Hold on for one more day.
Review written by
June 13th, 2013
Animal Crossing: New Leaf is the long awaited 3DS edition of the very popular Animal Crossing series that has provided gamers of all types with a charming and free casual experience that is unique as it is addicting. As with every installment of Animal Crossing, New Leaf allows players to walk with the animals and talk with the animals in their very own village where the fun happens in real time along with the rest of the world. If it's 6am in the real world, it's 6am in Animal Crossing. As you play you become part of a living, changing world that follows real life holidays and seasons. But is the series really turning over a new leaf? Let us take a closer look.
Now the biggest difference in Animal Crossing: New Leaf is not only are you a villager moving to a new town, this time you are immediately appointed as the mayor. This gives you an active role in the community that allows for much more customization than previously available in the series. Before even reaching your town you now have the choice to pick the village layout from four different selections. Before, each new game would land players into a randomly generated town, and while you aren't completely in control of the lay of the land, it is nice to choose what appeals to you most.
As the mayor, you have a clear duty to make the most out of your town. It is up to you to engage citizens in public works projects and the revival of a decaying main street. But Rome wasn't built in a day and you shouldn't expect any real sense of urgency when it comes to upgrading your village. While it does provide a sense of progression that was lacking in previous Animal Crossing games, all too often you'll find that the project you are working on won't pay off or move forward until the next day.
For example, becoming mayor and gaining access to the basic functions of your office takes an exceptional amount of time to unlock. First you have to become an actual resident by purchasing a house and having it built, (which takes a day to construct,) then you must make sure that your public approval rating is at 100% by running a gambit of chores and fulfilling a course of basic tasks that can be done during normal gameplay. Once your house is done and the villagers are happy, you must still wait 24 hours for the fake virtual paperwork to be processed. Yes I am serious. This is what it must be like to be an actual mayor.
Another layer of customization allows for you to set special ordinances in town such as moving store openings and closings to accommodate your schedule and placing priorities on fostering a more beautiful town or posturing for a wealthier neighborhood. Once again these settings take a day to begin effecting your town.
Slowly but surely you will unlock new buildings on main street and be able to access new and better shops. As you may notice the character models in Animal Crossing: New Leaf have grown up a bit, and to match that there are many more fashion combination styles available. Players can now purchase pants, shoes and even socks to match the rest of their outfits. Once things get busy on main street there should be plenty to do both day and night but it certainly takes time for things to get moving.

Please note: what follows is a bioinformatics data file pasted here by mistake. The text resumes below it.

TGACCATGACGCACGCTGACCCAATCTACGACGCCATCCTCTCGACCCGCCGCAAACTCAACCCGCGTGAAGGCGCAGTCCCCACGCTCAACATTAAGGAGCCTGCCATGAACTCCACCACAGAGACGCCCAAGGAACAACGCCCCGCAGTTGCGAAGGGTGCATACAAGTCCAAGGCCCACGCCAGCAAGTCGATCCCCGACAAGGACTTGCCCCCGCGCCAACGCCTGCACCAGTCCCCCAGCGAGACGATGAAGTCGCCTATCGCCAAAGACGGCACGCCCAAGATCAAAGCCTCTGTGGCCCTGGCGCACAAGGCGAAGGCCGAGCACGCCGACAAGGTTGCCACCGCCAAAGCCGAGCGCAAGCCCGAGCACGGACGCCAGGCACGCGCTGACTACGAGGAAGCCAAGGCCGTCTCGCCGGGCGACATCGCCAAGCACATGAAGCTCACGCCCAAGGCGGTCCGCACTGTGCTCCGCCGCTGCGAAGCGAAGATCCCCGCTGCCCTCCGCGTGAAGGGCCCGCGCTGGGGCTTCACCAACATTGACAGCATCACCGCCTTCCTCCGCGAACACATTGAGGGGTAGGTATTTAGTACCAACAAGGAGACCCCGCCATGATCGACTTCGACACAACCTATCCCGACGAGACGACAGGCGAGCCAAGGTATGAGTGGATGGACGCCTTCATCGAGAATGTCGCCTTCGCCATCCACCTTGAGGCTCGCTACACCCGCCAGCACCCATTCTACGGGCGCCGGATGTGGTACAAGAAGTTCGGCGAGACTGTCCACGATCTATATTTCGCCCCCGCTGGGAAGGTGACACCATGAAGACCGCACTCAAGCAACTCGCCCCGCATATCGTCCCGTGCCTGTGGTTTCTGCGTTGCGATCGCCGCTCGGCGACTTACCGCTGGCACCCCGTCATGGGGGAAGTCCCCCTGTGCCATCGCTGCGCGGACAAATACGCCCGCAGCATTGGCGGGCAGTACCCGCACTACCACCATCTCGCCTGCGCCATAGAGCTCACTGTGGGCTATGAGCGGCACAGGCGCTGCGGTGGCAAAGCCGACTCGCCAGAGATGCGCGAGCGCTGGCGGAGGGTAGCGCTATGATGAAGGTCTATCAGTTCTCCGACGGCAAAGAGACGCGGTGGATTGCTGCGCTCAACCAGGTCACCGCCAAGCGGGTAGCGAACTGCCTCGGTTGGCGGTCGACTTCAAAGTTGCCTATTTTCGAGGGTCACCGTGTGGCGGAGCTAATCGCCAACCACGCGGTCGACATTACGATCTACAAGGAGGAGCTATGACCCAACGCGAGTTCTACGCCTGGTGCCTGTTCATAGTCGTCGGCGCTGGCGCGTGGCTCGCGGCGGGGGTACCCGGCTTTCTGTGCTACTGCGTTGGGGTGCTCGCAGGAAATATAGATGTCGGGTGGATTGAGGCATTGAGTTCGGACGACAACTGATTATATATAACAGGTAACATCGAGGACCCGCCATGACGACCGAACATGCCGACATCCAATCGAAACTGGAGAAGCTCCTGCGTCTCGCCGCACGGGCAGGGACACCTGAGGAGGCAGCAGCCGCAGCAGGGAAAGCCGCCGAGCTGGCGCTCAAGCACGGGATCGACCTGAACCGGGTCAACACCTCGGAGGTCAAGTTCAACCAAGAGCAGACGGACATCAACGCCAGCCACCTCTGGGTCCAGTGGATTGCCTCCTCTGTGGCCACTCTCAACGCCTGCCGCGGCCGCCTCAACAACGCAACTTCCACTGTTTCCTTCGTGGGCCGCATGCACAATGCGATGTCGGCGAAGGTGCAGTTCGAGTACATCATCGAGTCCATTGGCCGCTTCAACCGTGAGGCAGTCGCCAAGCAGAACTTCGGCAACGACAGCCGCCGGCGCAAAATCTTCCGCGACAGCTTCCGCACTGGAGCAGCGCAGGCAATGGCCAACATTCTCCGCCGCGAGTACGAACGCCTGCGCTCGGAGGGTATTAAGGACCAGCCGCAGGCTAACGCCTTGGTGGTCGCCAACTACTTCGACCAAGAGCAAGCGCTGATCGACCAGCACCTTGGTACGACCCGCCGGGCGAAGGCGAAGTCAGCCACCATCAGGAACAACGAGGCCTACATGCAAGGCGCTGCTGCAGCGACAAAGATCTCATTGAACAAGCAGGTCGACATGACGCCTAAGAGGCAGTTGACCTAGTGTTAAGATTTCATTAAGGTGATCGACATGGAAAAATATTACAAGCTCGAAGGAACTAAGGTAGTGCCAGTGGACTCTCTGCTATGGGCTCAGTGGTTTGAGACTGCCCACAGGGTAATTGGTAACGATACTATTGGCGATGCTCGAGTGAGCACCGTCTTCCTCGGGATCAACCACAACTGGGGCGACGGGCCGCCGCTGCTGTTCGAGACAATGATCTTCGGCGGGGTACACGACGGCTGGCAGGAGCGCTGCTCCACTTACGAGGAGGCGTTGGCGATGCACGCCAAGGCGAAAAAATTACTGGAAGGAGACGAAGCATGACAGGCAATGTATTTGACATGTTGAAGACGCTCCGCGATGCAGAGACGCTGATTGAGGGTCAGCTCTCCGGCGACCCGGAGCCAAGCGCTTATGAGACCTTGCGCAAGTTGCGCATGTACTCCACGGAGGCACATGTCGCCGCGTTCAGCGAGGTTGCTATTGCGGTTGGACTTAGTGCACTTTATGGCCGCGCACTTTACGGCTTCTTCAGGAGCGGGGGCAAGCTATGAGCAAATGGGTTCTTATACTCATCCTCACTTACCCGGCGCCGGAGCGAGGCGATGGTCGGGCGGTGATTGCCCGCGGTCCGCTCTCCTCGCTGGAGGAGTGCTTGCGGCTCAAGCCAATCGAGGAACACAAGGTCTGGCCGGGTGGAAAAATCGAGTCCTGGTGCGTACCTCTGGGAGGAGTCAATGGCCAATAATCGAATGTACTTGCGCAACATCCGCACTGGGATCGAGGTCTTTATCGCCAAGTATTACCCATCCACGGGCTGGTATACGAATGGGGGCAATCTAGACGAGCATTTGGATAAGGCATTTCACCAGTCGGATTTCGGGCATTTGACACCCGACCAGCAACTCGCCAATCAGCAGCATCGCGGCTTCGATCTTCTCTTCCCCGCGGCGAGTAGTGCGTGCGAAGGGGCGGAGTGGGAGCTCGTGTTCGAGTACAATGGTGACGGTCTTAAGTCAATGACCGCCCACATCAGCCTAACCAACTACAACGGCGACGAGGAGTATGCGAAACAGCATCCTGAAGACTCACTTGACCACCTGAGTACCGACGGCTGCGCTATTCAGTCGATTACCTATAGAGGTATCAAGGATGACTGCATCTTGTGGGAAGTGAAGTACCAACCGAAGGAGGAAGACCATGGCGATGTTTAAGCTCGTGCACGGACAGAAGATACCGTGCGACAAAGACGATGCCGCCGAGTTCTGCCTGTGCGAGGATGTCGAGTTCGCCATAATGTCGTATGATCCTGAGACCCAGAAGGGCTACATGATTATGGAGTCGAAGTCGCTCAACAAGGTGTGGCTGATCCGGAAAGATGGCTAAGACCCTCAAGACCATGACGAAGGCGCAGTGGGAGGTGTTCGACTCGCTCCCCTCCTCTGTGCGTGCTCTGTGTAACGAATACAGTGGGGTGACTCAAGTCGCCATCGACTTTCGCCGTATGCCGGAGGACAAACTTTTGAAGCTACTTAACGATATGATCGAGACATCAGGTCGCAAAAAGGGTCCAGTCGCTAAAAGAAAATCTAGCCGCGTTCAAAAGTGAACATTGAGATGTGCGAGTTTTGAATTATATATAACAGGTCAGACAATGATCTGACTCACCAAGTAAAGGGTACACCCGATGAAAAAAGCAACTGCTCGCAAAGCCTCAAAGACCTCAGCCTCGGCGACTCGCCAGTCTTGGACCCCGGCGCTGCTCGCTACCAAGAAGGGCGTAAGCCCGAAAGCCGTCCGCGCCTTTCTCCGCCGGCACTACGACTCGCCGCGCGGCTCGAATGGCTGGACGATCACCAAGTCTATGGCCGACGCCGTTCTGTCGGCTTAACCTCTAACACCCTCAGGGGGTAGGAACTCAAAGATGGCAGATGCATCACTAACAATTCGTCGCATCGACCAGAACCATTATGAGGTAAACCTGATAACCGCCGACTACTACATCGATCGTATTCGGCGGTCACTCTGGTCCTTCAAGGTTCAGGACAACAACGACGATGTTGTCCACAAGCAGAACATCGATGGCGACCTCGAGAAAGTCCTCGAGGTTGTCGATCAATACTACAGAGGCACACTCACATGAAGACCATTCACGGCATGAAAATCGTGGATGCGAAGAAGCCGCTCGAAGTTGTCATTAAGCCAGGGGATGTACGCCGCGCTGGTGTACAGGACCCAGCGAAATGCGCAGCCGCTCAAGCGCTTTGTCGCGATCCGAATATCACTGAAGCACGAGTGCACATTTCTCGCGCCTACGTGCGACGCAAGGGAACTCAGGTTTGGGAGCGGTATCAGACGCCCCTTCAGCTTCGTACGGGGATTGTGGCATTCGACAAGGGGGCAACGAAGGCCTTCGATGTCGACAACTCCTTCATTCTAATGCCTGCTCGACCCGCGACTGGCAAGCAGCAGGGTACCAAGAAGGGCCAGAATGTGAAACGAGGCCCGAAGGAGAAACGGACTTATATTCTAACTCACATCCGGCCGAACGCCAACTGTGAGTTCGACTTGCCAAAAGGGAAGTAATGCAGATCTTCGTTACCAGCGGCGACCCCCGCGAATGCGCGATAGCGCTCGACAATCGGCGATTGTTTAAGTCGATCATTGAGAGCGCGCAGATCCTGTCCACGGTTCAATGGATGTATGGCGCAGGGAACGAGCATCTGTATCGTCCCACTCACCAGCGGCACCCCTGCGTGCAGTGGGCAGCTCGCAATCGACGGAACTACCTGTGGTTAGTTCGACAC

But, while you wait for all that fancy stuff there is still all the same old bug catching, fossil finding and fishing to do when you feel like filling up the local museum or just making some extra cash. Of course there are all those fun and quirky animal neighbors to interact with. This time around the animals are more diverse with new personalities and they do more around town than in earlier games.
Multiplayer has become a big part of Animal Crossing with New Leaf. Once you open your town to visitors anyone you've registered on your 3DS friends list can come over and explore your town. Feel free to show off your museum or house, or sail over to the tropical island for some fun mini games. It is also possible to interact with other players via StreetPass, where you can collect "model" houses at the Happy Homes showcase just beyond main street.
Of course your house is your own personal space where you can display furniture and decorate in any way you like. The first house you can afford is pretty small but every Animal Crossing game so far revolves around the concept of paying your housing debts in order to expand and find yourself stuck with an even bigger loan. Tom Nook, a familiar face to veteran players now allows houses to be built anywhere in the village, and that goes for you and any new neighbors moving in. If you have played Animal Crossing before you are doubtlessly used to arranging the inside of your home but in New Leaf it is possible to decorate the exterior as well.
There is so much to explore and discover in Animal Crossing and New Leaf is a testament to how deep, yet leisurely these games can be. While some players might find the pacing to be a little slow, especially this time around, it is always possible to adjust your town's time by changing the clock on your 3DS. Some players are opposed to time traveling this way but to each their own I suppose. If you are looking for a charming laid back experience full of classic Nintendo flair, Animal Crossing: New Leaf is sure to be at home on your Nintendo 3DS.
If this review wasn't specific enough and you still have questions about Animal Crossing New Leaf feel free to leave a comment and I will try to provide an answer.
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